‘Health begins in the soil’ at EarthDance farm

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Tucked inside the suburbs of Ferguson, Missouri, lies the EarthDance Organic Farm School, the oldest organic farm west of the Mississippi River. These 14 acres have been passed down in the Mueller family since 1883.

A classmate in my Webster course, KEYS 4018 Encountering Art in Our Communities, shared her experiences working at EarthDance. Our class visited the farm to learn about the art of farming and volunteer in the fields. As I walked the property, I was welcomed with warm smiles and felt a sense of belonging.

They had built a farmstand near the front, made with wood from their historic mule barn. It is open seasonally and abides by a “pay what you can” policy. An orange farm cat named Tom patrolled the area, softly mewing and following our group. Signs and painted shipping containers with phrases like “health begins in the soil” and “grow through what you go through” demonstrated the farm’s caring nature.

After the last of the Muellers passed, EarthDance founder Molly Rockamann recognized the need to preserve the farm, which could be used as a platform for education and community development. Rockamann grew up in the community and purchased the land in 2008, hoping to maintain its history.

EarthDance’s mission is to offer agricultural education, resources for community workers and a model for sustainable food production. The farm prides itself on growing and harvesting crops without using pesticides or herbicides. Instead, the farm’s nutrient-rich soil is protected by netting and hand-pulled weeding. EarthDance owns a tilling tractor but only uses it in dire circumstances, preferring to tend to the crops by hand.

Photo by Katherine Laubacker.

“Tilling messes with the microbiome of the soil, the life that’s happening in those first few inches,” Josephine Phillips, an assistant farmhand at EarthDance and a Webster student, said. “It destroys all the worms, it messes up all the beneficial life, like the fungus that’s growing there. We’re trying to prevent reversing the time and effort we’ve spent building up that microbiome.”

​​Farming our own food can not only help our health but our bank accounts, as well. Giving a little daily effort to attend to plants can save us money on groceries, which is especially important in the economic climate of rising food costs. Even with the food aspect aside, the togetherness and community one can feel as you are working together as a team to accomplish something brings value to an area.

“Weeding with others tends to foster really wonderful, vulnerable conversations,” Phillips said. “There are incredible people in the community who are very like-minded, environmentally focused and community-oriented people who would do anything for you, even if they just met you. It’s just a really abundant community of staff, volunteers and visitors.”

I felt that sentiment as soon as I stepped foot on their land, as they showed care and compassion that is all too rare in this world. Although it was my first time volunteering there, it won’t be my last.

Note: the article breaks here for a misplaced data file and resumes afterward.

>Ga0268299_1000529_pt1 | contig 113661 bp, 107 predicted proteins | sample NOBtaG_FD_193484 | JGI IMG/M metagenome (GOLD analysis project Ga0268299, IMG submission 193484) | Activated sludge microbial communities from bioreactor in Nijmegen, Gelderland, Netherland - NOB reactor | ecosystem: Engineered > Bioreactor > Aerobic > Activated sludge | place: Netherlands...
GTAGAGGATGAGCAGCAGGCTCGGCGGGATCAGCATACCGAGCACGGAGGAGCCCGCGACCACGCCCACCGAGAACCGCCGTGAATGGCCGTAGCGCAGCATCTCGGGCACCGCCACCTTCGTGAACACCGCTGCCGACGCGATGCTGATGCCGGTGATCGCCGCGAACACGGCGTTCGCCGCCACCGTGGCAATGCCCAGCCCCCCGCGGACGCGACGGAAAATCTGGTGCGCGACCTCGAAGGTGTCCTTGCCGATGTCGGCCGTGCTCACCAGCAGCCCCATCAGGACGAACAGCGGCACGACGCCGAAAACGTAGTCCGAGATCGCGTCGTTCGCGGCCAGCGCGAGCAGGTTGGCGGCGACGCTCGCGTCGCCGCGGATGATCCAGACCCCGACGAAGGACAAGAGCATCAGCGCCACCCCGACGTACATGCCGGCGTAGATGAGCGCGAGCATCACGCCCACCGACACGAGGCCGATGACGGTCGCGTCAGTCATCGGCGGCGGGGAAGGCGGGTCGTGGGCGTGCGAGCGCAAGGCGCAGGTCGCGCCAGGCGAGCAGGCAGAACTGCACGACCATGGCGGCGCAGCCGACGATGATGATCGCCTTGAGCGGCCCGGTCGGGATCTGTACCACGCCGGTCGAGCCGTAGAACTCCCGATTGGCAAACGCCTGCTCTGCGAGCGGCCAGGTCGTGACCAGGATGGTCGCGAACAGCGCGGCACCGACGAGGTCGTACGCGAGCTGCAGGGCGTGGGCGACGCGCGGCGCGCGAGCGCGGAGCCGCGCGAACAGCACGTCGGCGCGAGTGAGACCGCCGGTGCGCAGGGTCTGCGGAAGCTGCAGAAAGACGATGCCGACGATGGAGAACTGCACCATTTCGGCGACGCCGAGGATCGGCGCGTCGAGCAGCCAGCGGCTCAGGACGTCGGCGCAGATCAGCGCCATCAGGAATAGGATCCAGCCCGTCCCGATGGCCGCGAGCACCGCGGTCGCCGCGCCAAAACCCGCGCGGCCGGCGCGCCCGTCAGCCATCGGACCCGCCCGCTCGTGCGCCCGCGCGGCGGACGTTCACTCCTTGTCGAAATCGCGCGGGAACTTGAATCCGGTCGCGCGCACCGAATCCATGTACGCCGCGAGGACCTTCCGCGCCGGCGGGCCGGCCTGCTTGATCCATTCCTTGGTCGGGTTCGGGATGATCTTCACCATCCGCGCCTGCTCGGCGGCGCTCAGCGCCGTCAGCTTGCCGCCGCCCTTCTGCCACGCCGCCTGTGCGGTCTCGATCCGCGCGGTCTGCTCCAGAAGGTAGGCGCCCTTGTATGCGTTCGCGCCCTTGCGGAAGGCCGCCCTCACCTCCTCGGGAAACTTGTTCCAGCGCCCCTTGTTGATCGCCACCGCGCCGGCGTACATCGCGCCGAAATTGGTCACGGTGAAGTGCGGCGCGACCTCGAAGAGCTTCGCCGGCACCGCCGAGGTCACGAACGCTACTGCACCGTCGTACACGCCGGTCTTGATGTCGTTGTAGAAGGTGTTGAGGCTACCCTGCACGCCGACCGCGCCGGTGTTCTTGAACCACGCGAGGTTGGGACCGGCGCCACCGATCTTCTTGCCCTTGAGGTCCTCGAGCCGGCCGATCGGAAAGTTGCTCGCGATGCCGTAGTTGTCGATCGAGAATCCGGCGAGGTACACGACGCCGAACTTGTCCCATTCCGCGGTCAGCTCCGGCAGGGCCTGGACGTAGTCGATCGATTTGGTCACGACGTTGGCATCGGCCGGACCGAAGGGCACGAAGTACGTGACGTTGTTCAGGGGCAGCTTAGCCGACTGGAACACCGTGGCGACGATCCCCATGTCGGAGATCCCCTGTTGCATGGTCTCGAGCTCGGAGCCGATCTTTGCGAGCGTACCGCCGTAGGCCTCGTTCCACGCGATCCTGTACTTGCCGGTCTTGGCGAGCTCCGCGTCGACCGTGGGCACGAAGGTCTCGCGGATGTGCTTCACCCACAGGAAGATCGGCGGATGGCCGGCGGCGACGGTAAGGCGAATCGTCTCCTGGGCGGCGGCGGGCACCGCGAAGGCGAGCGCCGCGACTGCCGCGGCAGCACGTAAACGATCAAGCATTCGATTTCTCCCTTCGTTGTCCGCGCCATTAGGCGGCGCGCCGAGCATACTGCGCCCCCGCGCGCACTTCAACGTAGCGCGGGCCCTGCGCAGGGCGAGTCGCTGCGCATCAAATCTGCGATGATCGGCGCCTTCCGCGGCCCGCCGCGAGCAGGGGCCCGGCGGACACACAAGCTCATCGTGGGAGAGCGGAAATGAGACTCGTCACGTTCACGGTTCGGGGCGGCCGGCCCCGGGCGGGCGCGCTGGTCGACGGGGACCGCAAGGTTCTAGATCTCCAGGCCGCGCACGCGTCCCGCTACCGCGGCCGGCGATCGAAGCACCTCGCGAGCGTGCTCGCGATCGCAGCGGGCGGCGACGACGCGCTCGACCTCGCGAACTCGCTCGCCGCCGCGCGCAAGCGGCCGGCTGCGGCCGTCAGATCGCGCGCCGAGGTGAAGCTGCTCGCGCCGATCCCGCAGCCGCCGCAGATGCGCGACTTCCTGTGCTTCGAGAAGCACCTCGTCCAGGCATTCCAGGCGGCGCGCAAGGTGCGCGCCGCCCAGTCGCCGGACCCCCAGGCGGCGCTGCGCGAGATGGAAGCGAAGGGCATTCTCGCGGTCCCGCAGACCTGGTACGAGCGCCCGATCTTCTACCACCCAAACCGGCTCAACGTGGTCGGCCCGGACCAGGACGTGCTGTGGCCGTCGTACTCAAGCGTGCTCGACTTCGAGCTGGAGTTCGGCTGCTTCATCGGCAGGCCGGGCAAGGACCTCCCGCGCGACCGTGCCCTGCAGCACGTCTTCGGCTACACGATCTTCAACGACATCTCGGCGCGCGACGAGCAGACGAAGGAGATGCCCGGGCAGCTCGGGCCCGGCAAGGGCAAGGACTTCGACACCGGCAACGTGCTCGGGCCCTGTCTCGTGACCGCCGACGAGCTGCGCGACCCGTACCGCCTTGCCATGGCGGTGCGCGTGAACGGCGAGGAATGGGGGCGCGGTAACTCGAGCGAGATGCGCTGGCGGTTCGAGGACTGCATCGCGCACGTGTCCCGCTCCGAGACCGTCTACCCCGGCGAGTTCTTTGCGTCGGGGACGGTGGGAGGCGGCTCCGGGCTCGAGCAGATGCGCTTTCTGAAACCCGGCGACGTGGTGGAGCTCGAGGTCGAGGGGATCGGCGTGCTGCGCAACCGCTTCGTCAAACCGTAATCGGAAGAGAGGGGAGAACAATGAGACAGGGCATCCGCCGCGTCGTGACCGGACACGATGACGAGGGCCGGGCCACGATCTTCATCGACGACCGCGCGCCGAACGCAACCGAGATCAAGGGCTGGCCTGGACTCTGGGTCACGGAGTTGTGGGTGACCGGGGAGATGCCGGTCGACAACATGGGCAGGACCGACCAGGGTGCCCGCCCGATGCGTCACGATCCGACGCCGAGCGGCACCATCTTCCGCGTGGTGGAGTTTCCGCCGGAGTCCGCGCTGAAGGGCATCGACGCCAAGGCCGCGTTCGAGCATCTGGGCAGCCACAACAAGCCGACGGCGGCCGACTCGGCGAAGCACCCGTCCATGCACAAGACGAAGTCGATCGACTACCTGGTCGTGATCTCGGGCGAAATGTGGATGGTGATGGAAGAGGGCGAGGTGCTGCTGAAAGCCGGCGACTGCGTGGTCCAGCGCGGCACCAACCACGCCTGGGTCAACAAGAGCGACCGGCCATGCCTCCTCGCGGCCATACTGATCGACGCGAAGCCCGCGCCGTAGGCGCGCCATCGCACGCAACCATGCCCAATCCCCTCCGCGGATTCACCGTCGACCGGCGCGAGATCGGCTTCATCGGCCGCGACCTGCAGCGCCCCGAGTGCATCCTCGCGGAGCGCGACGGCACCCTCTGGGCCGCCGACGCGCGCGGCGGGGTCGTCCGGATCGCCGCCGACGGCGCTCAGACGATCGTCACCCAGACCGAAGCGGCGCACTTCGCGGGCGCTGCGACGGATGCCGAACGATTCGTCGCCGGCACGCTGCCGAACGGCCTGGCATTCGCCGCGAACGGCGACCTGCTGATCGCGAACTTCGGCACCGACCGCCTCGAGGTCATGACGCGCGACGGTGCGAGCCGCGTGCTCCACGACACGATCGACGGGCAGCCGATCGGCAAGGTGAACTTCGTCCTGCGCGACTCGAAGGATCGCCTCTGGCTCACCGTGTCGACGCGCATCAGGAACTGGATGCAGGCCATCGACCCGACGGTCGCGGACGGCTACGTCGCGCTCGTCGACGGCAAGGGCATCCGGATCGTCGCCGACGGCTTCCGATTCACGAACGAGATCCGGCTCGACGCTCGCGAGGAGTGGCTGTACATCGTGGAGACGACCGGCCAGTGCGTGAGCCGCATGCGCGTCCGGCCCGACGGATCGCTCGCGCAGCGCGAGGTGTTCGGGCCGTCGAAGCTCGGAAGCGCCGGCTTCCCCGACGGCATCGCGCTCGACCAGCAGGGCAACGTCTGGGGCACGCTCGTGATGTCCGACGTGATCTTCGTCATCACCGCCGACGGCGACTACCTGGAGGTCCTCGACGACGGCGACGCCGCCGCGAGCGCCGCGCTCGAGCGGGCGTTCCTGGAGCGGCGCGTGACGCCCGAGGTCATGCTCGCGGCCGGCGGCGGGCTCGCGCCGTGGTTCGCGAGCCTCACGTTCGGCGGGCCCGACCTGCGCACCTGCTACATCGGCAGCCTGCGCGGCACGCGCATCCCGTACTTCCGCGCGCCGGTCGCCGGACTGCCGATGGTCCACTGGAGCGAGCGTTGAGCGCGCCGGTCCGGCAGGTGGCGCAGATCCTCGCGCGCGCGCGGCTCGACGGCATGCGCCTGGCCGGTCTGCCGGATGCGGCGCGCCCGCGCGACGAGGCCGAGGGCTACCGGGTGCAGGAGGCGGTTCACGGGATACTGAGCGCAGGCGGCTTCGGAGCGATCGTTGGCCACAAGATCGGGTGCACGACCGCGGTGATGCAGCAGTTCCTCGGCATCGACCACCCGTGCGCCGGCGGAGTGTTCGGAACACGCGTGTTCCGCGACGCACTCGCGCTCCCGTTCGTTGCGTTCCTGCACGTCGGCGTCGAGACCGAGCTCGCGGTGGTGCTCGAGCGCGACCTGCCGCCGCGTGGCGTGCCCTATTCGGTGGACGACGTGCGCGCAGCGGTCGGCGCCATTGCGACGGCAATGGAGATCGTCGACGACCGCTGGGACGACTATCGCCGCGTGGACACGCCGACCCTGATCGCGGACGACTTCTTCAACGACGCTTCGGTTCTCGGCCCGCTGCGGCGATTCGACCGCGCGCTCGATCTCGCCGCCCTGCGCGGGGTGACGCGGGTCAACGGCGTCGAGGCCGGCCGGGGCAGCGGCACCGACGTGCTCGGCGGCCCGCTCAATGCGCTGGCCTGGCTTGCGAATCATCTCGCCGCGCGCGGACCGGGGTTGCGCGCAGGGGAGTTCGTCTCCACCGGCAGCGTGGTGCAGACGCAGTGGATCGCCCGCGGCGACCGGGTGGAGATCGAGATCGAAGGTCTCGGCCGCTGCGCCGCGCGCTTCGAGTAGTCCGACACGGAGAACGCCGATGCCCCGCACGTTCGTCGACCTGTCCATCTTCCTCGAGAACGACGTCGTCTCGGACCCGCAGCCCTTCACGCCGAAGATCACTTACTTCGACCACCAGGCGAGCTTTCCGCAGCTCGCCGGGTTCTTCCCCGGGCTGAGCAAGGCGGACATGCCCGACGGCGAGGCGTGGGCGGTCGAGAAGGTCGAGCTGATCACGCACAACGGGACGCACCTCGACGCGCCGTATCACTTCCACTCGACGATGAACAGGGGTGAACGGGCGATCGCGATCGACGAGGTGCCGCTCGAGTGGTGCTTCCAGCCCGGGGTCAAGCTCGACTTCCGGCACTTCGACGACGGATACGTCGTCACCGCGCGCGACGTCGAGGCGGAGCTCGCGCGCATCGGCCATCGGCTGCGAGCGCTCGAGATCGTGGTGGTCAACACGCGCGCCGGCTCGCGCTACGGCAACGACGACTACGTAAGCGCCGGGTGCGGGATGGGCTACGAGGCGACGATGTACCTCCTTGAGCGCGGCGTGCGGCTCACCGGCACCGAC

There are many opportunities to get involved at the farm, whether you live in the surrounding community or beyond. EarthDance offers 10-week summer apprenticeships for those eager to learn the daily routines of organic farming, as well as five-week spring training for beginner and seasoned gardeners. The farm is always looking for volunteers to get their hands dirty. Volunteers are also offered a share of the harvest as a thank-you.

“It is a really great way to learn about growing your own food,” Phillips said. “It’s an opportunity to get your hands dirty and engage in therapeutic meditative work.”

As I was weeding the cabbage beds, my worries and anxieties were released. Though I wasn’t there long, it wasn’t as grueling as I expected. I was conversing with strangers and acquaintances, deeply discussing life and our passions. I quickly grew an appreciation for tending to the crops, and it inspired me to cultivate my own plants at home.

“I really believe in the power of growing your own food, even just one little plant can make a difference,” Phillips said. “I think anything we can do to localize our food systems and start weaning ourselves off of our dependence on industrial agriculture is really important, and we should do it.”

You don’t need a farm or a backyard to grow plants like herbs, strawberries and tomatoes. You just need determination and an empty corner or windowsill. Phillips herself successfully grows her own herbs in her apartment and urges others to do the same.

“We are trying to reawaken and instill that knowledge about engaging with the land because everybody has to eat,” Phillips said. “I think it would be a lot easier on everybody and on the earth if we all participated just a little bit. Maybe you try growing a tomato plant this year and your neighbor tries to grow a cucumber plant. Then you can share your harvest and that can create a bond through nutrition.”

Curious experimentation is highly encouraged at the farm, which creates an environment of innovation to further change organic agriculture. I urge everyone to become more curious about the food we consume and how we can take pride in providing nutrition for ourselves. Maybe “farm-to-table” can become a universally owned phrase, no matter where one lives.

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